Changes in our microbiome – all the microbes that live in or on us – are thought to play a role in autoimmune diseases like lupus and Crohn’s disease. Several scientific studies have identified a few prime microbial suspects that can cause disease if they acquire new traits or end up in parts of the body where they shouldn’t. One such bacteria, called Enterococcus gallinarum, is normally found in our gut but can be harmful if it spreads elsewhere in the body. 

A recent study from Yale School of Medicine found that E. gallinarum can evolve inside mice at risk for autoimmune diseases and gain the ability to spread from the gut to the liver. In some mice, two different populations of E. gallinarum developed over time – one in the liver and the other in the gut. Liver bacteria were more difficult to detect and kill by the immune system. Mice with liver bacteria also had more liver inflammation and weaker intestinal walls, which can allow more bacteria to leave the gut and cause inflammation in other organs. These results also held true when the researchers transplanted the liver and gut bacteria to mice that had never encountered bacteria before, called “germ-free mice.” 

This study helps explain how some harmless bacteria can become harmful later in a person’s life through random changes in the bacterial genetic code. Autoimmune diseases usually take many years to develop, and not everyone who is at risk will develop them. The good news is that most of the gut bacteria could not migrate through the body. This means that bacteria that spread between people via stool are unlikely to make you sick right away. Scientists are still investigating the environmental factors that affect how fast E. gallinarum makes the transition from harmless to harmful and if that transition can be blocked.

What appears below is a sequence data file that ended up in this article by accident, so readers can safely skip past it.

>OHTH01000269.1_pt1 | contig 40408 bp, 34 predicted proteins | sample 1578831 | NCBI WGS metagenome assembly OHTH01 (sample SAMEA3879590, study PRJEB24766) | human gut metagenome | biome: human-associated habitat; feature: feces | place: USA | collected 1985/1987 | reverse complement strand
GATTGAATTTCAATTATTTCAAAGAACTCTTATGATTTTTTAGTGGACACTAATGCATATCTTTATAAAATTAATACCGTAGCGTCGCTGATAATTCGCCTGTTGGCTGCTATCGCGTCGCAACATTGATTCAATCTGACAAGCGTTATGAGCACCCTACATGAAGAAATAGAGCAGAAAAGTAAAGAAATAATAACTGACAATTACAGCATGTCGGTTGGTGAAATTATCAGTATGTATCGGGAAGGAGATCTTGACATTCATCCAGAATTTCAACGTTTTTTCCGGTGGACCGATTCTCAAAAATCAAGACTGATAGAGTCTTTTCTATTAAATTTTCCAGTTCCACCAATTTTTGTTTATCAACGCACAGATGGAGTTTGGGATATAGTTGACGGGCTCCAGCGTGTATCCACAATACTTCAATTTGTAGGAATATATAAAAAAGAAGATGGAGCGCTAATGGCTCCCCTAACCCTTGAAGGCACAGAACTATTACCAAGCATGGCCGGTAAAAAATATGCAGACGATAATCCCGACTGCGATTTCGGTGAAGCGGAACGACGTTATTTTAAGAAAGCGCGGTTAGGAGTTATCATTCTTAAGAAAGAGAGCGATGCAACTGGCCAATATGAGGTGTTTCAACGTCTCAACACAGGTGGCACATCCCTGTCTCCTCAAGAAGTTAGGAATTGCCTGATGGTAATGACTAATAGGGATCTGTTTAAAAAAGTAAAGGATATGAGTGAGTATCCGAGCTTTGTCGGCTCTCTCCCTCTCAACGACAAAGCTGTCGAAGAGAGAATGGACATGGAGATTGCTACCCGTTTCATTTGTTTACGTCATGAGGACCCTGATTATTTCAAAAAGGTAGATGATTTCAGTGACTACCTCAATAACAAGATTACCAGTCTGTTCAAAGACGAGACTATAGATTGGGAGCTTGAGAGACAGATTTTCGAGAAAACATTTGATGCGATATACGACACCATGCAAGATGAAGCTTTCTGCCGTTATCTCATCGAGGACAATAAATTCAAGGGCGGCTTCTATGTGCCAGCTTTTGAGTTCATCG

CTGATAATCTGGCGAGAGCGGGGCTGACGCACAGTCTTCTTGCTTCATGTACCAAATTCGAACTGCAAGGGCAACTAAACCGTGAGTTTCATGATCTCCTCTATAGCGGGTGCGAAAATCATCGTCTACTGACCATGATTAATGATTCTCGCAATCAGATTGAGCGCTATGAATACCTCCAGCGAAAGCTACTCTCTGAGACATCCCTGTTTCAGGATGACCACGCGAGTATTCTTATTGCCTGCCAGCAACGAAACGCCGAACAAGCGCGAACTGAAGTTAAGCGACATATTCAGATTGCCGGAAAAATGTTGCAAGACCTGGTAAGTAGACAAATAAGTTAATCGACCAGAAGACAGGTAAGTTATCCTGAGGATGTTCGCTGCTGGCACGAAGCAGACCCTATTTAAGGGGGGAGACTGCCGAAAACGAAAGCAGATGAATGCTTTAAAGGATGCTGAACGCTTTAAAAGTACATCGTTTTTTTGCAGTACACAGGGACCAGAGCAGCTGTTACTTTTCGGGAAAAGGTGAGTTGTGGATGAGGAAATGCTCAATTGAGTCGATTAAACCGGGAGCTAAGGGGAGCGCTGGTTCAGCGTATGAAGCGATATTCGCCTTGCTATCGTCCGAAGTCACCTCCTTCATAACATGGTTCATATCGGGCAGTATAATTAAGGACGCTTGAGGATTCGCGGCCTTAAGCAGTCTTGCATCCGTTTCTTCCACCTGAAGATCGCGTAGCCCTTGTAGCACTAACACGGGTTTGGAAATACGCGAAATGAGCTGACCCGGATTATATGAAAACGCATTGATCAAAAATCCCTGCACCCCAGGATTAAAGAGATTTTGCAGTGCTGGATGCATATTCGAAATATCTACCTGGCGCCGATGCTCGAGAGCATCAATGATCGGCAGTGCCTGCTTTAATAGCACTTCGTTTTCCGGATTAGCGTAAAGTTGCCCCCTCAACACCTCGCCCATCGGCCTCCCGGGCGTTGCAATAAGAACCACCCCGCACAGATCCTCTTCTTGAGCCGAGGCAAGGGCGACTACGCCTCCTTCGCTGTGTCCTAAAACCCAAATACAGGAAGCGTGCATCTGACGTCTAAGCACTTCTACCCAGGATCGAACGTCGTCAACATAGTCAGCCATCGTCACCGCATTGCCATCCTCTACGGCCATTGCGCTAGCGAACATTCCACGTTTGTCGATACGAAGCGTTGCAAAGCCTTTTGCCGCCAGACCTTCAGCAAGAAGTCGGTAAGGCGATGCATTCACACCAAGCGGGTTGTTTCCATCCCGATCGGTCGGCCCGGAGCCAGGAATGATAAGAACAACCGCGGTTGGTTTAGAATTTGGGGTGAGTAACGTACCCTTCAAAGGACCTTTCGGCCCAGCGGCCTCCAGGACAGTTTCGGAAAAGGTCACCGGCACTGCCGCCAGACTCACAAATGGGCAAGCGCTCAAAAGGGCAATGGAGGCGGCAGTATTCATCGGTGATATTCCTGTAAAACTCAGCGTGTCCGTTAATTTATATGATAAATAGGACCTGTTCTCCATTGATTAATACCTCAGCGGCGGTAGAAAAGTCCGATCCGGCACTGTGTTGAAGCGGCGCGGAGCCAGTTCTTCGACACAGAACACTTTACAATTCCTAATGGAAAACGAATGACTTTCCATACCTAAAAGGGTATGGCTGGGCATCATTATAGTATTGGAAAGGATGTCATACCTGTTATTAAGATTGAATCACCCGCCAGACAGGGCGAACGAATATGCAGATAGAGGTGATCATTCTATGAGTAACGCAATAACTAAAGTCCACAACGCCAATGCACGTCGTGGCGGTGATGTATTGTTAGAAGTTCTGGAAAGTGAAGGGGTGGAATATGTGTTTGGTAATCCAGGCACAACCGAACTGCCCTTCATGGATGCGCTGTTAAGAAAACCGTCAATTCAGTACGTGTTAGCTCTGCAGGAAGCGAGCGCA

The lead author, Yi Yang, is a graduate student at Yale University. Dr. Noah Palm is an associate professor of immunobiology and a member of the Human and Translational Immunology Program at Yale School of Medicine. 

Managing Correspondent: Sanjana Kulkarni

Journal Article: Within-host evolution of a gut pathobiont facilitates liver translocationNature

Press Article: How Gut Microbes Can Evolve and Become DangerousTechnology Networks

Image Credit: National Human Genome Research Institute

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